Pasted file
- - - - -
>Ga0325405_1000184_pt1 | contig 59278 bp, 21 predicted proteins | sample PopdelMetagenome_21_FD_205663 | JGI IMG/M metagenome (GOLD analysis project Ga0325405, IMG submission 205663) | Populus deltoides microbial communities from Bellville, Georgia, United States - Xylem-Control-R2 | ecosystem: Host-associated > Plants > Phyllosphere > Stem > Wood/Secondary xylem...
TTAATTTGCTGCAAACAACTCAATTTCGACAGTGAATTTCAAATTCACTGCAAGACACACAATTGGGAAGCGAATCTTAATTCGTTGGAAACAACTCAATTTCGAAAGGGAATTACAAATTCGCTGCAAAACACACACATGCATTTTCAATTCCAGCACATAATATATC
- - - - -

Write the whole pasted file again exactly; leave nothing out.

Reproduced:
>Ga0325405_1000184_pt1 | contig 59278 bp, 21 predicted proteins | sample PopdelMetagenome_21_FD_205663 | JGI IMG/M metagenome (GOLD analysis project Ga0325405, IMG submission 205663) | Populus deltoides microbial communities from Bellville, Georgia, United States - Xylem-Control-R2 | ecosystem: Host-associated > Plants > Phyllosphere > Stem > Wood/Secondary xylem...
TTAATTTGCTGCAAACAACTCAATTTCGACAGTGAATTTCAAATTCACTGCAAGACACACAATTGGGAAGCGAATCTTAATTCGTTGGAAACAACTCAATTTCGAAAGGGAATTACAAATTCGCTGCAAAACACACACATGCATTTTCAATTCCAGCACATAATATATC